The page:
The COVID-19 pandemic has sent healthcare systems reeling. Now, the prospect of digital health passports and smart health cards are gathering pace as governments and businesses alike attempt to return to normality.
So, what is a smart health card, and is it the same as a health passport?
What Is a Smart Health Card?
A smart health card is a thin plastic with an embedded integrated circuit chip containing encrypted data.
What makes it smart is the chip that acts as a supercomputer. The chip can be programmed to perform different actions with numerous applications, while readers connected to a computer system can access or update the chip’s data.
It may look just like a credit card, but it functions differently. Used in many countries across Europe and worldwide, a smart health card stores healthcare information, insurance coverage, and other vital medical data.
Advantages of Using a Smart Health Card
Among many other advantages of using this system, the most crucial is improving critical or emergency care. Smart health cards provide immediate access to a patient’s health data or medical records in emergencies.
For instance, an emergency responder with a portable card reader will have immediate information about the patient while in the ambulance en route to the hospital. This is even more important when the patient is unconscious, unresponsive, or simply unable to tell the responder his health care information.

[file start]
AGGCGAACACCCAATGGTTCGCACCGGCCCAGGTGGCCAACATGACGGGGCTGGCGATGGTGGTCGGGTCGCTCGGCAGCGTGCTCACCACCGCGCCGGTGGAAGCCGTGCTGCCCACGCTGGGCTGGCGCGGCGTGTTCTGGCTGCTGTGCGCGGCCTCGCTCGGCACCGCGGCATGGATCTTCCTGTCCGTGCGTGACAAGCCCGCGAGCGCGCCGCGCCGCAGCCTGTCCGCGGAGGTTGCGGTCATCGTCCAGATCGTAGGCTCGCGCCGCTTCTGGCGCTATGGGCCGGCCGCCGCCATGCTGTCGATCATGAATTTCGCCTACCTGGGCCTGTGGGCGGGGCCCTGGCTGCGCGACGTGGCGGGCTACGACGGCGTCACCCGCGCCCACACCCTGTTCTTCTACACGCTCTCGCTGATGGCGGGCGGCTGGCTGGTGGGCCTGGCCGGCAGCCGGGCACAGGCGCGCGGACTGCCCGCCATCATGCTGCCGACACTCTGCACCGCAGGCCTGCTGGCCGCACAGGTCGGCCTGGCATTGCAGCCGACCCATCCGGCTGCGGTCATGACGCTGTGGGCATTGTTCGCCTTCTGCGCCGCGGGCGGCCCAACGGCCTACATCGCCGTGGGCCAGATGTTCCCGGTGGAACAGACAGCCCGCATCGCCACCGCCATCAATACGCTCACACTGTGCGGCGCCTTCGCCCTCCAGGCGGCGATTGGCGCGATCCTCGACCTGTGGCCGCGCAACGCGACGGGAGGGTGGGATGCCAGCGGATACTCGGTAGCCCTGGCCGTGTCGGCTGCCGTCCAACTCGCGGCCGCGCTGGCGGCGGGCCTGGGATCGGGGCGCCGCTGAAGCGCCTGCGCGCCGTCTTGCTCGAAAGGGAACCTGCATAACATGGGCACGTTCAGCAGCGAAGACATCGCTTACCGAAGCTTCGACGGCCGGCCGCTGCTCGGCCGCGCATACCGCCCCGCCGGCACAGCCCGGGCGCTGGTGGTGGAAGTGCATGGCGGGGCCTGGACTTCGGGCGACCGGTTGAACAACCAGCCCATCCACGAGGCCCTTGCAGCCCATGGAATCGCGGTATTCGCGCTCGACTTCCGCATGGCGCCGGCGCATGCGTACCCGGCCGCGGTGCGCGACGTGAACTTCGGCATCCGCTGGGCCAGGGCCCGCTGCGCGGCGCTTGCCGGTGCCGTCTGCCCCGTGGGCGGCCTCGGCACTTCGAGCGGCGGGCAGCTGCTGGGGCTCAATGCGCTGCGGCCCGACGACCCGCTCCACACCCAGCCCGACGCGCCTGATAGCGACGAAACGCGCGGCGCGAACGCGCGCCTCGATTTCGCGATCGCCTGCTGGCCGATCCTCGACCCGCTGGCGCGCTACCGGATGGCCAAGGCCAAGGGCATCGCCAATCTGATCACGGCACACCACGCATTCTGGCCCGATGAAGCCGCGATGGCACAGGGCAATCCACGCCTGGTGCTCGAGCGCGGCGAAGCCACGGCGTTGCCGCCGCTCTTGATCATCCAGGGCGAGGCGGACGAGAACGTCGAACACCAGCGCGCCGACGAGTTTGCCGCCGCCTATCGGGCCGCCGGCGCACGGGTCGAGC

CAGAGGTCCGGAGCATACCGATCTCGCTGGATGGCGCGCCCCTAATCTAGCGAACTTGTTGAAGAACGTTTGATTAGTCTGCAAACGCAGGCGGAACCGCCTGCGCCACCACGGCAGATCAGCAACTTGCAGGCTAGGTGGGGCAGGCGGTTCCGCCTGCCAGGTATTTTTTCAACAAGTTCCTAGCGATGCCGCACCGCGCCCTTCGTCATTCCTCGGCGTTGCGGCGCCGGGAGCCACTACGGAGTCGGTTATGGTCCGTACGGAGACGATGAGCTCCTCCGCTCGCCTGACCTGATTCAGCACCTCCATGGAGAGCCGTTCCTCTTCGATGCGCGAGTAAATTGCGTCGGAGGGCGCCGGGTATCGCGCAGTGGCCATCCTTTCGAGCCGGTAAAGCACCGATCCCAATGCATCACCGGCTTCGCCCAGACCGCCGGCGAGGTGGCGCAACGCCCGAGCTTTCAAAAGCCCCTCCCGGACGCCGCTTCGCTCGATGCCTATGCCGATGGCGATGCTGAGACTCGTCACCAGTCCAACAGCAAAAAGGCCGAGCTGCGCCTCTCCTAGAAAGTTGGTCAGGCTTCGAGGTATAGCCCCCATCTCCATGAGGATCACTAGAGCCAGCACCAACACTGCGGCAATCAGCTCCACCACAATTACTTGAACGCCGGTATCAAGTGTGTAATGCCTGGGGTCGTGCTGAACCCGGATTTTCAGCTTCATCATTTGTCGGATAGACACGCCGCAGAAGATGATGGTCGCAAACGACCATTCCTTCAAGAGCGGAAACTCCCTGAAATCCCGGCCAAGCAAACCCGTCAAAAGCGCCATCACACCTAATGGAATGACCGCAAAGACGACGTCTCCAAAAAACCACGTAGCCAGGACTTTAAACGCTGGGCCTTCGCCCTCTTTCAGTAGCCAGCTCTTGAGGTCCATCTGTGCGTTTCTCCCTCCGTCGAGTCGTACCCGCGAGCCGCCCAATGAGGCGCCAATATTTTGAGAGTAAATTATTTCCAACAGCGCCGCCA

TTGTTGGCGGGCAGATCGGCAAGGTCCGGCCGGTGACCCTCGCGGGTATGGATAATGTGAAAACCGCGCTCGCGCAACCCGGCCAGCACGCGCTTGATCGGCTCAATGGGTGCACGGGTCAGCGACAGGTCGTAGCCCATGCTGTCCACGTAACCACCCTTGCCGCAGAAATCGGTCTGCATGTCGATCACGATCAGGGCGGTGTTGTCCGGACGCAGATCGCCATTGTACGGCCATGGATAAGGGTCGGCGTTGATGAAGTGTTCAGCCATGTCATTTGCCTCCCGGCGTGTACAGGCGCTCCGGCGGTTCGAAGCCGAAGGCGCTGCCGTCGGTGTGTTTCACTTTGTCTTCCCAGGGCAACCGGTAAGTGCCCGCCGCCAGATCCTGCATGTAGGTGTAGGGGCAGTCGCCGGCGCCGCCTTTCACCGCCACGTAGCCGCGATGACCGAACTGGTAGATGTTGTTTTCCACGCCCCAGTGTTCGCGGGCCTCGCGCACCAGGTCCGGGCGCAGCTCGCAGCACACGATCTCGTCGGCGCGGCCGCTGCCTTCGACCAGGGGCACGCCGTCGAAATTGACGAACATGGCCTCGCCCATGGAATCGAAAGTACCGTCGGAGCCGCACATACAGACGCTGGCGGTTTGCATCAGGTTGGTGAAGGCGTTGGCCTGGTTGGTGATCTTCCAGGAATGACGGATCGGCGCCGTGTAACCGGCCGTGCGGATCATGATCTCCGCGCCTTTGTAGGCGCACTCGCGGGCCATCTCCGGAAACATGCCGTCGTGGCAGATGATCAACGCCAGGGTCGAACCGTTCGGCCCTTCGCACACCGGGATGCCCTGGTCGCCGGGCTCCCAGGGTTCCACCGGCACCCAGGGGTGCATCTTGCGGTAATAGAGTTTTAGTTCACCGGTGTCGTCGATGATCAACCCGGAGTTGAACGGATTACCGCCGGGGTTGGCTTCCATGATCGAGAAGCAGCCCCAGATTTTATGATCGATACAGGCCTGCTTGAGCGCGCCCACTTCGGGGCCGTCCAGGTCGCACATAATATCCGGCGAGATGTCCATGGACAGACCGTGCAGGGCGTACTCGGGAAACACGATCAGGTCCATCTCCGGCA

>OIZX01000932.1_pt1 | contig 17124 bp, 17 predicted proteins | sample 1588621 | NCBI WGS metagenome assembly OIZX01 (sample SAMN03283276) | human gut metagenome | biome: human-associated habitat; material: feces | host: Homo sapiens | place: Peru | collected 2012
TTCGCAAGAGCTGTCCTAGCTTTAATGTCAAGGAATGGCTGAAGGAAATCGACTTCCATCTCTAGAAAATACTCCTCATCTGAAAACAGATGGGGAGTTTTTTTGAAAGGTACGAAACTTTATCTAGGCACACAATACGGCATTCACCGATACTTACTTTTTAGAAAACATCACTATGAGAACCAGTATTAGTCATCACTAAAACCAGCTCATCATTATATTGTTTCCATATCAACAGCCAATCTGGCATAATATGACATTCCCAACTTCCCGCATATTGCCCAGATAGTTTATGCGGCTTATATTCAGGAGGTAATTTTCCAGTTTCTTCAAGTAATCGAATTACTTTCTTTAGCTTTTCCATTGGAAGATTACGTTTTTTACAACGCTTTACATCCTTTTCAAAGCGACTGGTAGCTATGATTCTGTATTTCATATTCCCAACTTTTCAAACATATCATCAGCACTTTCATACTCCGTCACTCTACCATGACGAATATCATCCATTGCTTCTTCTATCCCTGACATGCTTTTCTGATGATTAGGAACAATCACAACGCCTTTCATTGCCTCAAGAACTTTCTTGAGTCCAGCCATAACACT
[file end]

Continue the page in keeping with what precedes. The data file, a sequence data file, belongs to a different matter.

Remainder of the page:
Imagine a responder who can forward critical patient data to emergency room staff before the ambulance arrives. It will help ER staff prepare what’s needed to treat the patient even before arrival.
Fast and efficient patient data transfer during critical care can greatly improve response time, thereby saving lives.
Seamless Transfer of Data
Using this system also provides a more accurate and fluid transfer of patient information from the emergency room staff to healthcare providers in in-patient care.
Physicians won’t have to rely on patient’s memory to retrieve critical medical data, which reduces the chances of error. Aside from this, a smart health card system offers a seamless exchange of patient information between physicians.
It decreases the chances of leaking critical patient data (which may be used for identity theft). This often happens when patient information is shared via fax, phone, or email.